actually last year at the Postgres dev room there was a talk by and I know I'm gonna butcher her name as Latia Averell and she put this slide out because she was talking about the Postgres community and it struck me as like a perfect slide for describing how the post-post community works and I had been thinking about the structure of the community for many years but I had never actually put it to a slide and when I saw this it was like I've got to use that so she gave me permission to use it and I've used it a few times now but basically in order to understand the community this kind of sent this ring form over here is important there's a core team that's five people and they provide the governance for the project but closely associated with them and it also included in much of the governance are the people who have commit access there's 28 total people with commit access including a few of the people who are on the core team so the entire project is basically managed by that core group of people but for every release there are a lot of people that are not part of that core group that submit patches review patches they do translations they do testing they run what we call build farm animals which is how testing gets done in an automated way across different platforms so all of these people are very important to the community as well these are the people that are doing reviews people are developing packet pack patches the people who are doing translations Postgres is translated and the actual error message and so on are translated into well quite a few languages so that's all due to that larger group and that group keeps growing release after release I think someone did a count on the release notes for a major release we try and name everyone who did something that was kind of directly touched something that got committed and maybe someone can correct me if I'm wrong but I believe the list for Postgres 11 was something just over 300 people so there's quite a few people get involved in the production of Postgres as a database now also you notice that we have over here user groups and associations and advocacy and you know as I mentioned I'm on the board of directors for PG us there's a PG Europe organization there's an organization in China I think in India that probably sure there's one in Russia as well there's there's a bunch of them basically spread out and mainly what they're there for is to advocate the use of Postgres and to teach people how to use Postgres and so those groups run most of the Postgres specific conferences where you can go learn in depth from experts and that same group Postgres europe is running a ran a PG day here in in Brussels yesterday at the Marriott and they're running the dev room tomorrow so tomorrow the dev room will have I don't know exactly how many probably six or so talks that it will be dedicated to post grouse and then further you've got the users everyone is using Postgres maybe participating the mailing list maybe not those folks are all part of the community too we've got a very active and robust community we get lots of feedback from the users that gets incorporated into fixing things that are broken or new features that come out and so that the project is very much driven by its its community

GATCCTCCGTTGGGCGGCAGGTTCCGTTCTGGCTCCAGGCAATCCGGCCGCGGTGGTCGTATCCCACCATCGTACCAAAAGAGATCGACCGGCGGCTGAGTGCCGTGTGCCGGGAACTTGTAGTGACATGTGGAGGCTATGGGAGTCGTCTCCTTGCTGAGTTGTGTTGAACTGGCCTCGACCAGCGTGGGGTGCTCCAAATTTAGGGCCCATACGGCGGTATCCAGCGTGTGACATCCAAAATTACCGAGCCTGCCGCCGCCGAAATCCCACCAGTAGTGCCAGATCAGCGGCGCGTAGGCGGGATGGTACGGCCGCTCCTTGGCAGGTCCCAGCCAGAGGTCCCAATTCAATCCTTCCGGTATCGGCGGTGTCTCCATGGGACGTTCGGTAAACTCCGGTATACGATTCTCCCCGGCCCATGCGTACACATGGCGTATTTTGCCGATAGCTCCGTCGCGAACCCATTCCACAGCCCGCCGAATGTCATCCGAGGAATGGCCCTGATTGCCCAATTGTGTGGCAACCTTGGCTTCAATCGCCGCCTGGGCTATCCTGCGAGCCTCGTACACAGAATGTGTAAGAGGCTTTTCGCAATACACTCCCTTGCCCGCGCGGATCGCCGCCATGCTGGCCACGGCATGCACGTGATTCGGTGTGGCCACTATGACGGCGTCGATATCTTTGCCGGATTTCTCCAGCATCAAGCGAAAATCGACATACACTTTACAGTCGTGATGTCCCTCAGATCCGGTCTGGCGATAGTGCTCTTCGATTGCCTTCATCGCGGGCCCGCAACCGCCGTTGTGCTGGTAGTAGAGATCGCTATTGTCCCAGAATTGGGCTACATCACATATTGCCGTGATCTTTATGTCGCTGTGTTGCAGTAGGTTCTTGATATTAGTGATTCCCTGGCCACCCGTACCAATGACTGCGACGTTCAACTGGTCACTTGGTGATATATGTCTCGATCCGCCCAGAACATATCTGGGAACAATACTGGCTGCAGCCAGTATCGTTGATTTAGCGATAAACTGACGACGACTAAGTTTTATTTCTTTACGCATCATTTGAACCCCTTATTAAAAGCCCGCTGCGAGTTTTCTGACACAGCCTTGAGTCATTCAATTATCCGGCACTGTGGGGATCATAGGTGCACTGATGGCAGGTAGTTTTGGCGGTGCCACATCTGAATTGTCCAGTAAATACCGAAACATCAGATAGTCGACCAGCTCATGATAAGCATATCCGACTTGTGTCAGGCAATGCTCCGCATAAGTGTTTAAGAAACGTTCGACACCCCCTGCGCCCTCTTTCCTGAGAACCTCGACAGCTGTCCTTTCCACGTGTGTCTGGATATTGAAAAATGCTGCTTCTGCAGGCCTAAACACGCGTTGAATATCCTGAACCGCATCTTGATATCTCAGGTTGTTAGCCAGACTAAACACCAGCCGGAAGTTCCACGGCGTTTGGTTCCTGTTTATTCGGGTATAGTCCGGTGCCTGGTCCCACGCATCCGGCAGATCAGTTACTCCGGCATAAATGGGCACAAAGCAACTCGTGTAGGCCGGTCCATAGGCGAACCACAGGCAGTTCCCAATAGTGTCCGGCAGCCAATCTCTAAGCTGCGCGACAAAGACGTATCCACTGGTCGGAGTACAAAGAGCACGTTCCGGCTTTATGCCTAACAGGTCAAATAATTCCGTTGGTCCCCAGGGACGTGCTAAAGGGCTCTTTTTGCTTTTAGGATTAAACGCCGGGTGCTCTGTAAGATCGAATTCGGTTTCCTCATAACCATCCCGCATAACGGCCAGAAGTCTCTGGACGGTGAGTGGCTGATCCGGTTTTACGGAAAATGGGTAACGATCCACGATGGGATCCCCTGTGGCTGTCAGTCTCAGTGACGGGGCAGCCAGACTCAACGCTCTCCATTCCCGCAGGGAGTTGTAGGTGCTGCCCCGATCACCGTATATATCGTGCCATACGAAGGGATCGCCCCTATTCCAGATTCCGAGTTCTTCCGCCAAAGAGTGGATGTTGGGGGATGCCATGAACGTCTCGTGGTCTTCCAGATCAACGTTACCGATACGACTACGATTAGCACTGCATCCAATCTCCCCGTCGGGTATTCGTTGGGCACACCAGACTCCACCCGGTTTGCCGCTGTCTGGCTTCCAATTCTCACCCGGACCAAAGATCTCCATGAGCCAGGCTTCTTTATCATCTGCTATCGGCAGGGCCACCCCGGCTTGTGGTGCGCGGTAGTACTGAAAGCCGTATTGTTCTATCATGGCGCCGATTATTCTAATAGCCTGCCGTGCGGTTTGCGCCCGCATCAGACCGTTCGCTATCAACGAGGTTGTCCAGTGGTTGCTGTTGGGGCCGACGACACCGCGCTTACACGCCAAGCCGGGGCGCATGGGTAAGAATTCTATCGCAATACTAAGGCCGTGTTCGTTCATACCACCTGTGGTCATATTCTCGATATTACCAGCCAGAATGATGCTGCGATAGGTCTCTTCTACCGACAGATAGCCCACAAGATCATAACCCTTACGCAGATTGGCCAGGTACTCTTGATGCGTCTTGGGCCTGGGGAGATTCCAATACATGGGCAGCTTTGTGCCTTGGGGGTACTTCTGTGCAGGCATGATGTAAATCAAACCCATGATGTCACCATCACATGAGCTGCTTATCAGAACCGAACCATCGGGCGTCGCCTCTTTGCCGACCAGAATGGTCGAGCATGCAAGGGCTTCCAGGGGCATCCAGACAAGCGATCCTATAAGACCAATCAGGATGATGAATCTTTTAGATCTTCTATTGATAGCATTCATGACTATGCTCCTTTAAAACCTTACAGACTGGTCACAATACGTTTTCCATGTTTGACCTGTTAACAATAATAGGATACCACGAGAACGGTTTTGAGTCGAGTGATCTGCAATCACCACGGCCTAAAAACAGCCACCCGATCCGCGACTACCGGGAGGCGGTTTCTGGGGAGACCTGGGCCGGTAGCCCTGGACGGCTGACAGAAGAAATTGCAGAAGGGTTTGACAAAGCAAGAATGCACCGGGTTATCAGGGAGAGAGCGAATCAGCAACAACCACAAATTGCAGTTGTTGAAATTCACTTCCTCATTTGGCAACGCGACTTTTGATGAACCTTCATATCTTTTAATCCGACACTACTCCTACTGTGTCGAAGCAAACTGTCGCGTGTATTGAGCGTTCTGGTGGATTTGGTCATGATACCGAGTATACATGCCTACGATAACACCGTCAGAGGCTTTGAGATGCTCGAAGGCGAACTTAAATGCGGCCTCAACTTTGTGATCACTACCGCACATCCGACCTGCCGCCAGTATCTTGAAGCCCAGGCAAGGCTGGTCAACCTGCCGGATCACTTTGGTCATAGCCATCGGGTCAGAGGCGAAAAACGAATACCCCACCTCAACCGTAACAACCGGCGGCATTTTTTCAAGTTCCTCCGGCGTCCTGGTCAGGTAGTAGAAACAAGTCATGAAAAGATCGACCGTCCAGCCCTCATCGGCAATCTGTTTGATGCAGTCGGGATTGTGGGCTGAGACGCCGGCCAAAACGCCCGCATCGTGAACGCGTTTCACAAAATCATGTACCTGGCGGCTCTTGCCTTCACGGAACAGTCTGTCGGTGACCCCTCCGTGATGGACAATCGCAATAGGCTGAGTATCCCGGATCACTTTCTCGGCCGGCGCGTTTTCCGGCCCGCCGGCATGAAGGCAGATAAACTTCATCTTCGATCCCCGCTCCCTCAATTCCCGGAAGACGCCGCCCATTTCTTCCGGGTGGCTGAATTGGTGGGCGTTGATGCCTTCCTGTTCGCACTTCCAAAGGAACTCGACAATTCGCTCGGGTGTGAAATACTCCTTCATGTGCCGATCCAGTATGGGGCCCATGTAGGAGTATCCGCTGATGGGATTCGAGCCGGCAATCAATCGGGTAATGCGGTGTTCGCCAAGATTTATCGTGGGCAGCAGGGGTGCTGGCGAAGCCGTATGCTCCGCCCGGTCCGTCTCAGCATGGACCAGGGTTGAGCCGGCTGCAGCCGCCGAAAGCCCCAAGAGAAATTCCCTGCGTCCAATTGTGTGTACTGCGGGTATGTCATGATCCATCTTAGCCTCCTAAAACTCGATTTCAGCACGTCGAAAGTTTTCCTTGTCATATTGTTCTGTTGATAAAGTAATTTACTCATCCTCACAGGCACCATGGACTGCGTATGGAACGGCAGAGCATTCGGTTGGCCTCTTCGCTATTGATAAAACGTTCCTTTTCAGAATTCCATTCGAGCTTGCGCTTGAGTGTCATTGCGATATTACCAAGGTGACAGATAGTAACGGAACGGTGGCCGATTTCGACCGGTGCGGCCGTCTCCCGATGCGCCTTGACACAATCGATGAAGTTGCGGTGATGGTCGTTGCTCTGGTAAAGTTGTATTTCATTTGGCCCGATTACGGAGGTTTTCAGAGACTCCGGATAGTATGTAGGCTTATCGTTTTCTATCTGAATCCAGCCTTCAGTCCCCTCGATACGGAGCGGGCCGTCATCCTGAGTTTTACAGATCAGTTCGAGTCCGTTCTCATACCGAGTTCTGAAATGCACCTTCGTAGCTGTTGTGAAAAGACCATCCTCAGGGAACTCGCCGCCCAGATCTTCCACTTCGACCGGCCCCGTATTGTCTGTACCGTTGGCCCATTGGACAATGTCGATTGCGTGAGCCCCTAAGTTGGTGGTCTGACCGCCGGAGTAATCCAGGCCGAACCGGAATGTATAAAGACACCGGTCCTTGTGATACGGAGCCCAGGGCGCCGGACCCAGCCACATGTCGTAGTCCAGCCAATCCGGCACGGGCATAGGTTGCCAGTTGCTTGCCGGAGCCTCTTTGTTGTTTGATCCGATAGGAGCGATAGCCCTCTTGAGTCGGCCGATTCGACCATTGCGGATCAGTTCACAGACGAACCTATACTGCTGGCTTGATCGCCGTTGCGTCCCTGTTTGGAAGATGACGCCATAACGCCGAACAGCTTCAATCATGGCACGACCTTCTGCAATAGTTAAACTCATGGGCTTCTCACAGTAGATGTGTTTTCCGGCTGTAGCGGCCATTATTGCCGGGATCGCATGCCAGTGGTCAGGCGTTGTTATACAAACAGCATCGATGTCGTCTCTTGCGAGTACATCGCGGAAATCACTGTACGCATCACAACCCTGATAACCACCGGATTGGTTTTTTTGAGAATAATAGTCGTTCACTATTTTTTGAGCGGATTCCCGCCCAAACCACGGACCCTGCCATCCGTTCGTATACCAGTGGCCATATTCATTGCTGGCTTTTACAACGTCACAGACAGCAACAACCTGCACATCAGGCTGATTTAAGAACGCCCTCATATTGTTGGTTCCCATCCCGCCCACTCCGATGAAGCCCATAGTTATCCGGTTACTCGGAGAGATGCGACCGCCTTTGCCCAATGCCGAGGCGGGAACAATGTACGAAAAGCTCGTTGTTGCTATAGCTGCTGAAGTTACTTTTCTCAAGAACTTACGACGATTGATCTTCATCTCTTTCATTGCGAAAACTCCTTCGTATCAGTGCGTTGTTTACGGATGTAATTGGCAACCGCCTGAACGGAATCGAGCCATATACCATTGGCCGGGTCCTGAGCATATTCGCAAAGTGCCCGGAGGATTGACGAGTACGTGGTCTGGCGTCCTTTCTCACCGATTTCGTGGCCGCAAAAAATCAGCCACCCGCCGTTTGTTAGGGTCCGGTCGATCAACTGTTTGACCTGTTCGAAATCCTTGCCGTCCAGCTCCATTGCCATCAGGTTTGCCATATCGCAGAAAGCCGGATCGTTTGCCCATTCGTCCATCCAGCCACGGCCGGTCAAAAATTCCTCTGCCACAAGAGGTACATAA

sometimes it works sometimes it doesn't so just this picture is kind of a to show you what the Postgres development cycle a typical development cycle looks like so this is probably I don't know if this is readable in the back of the room here but basically at some point here in the kind of August timeframe last year in shooting in 2017 we branched a stable branch for Postgres ten when that happens basically we open up development on whatever is going to be next so in this case it would have been post Chris 11 so all the new development starts as part of the development process we have a number of these commits fest C F here C F one two three and four commits fess I'm going to go into that in more detail but basically commit fest or where the other people who have submitted stuff patches where we focus as a community on reviewing those packages getting them cleaned up to the point where they can be applied and getting them committed so we focus on what everyone else has provided during those time frames as opposed to what the committers themselves maybe want to work on and more and more in recent years even the committers have have tried to put their patches into this commit fest process which I'll describe later there's also we do that one month at a time and we skip a month in-between so this is typically here for the Postgres 11 this was September November January and March this year we actually added a fifth one we branched a little early and for Postgres 12 we actually have five confess we started a bit early but this is pretty typical over the years you also notice I have this developer meeting at FOSDEM which is something we did this Thursday before we have the PG day and then at the end of this fourth commit fest that's what we call future for use for that release so the end of March or basically that usually spills over slightly into April but about the end of the first week at April we called last year we called feature freeze on Postgres 11 and then shortly after that we declared a beta 2 beta testing and here there's a very short release candidate cycle and then we released 11 here toward the end of October last year so our goal is normally to get out of release once a year and we are generally shooting for dusting yeah so we try and get a new major release out once a year still not testing yeah okay in in the the September timeframe and you know that we the project is very conservative so if if it's not ready to go we're not going to ship it and again I'll talk a little bit more about the the process of how we get that done but there have been years where the major release slipped into you know as it did last year into October or even kind of later and we've been making a consolidated effort recently to kind of pull it back to where it would happen closer to September so just a note on the versioning huh how many people here are familiar with how Postgres does the versioning and the change recently not too many so this this could be something that would be confusing up until version 9.6 Postgres used a three segment release version so this nine point six point eight nine point six in this case is actually the major version portion and the point eight indicates a bug-fix release so that's important to understand because one of the other things about the Postgres community is new features only go in the major releases and the bug-fix releases are truly only bug-fix releases and so therefore you really should as soon as you can when a bug-fix release comes out you should try and go apply it to your production systems because it fixes known bugs and it shouldn't create any regressions there you know over the 20 years I've been involved with the project I can remember a very small less than a handful of times where there was some kind of a regression that was caused by a minor release there are definitely a lot of things that get fixed in every minor release so highly recommend that you upgrade those minor releases you know the the major releases take more planning and more effort and so you can space them out a bit but not the minor releases all right how's that that's good so anyway starting with Postgres 10 we switched basically to a two segment so now 10 is a major release 11 as a major release 12 will be a major release and when you see 10.3 that's actually a bug-fix release probably the other thing that's worth noting here is that the minor releases we usually target those about once a quarter so if there is some kind of an emergency some kind of a data loss bug that's discovered or a security issue we do sometimes do interim minor releases but they tend to come out if they're coming out as scheduled they come out once a quarter and there is a there is a dates listed on the Postgres website for that okay so now I want to talk a little bit about the commit fest we have this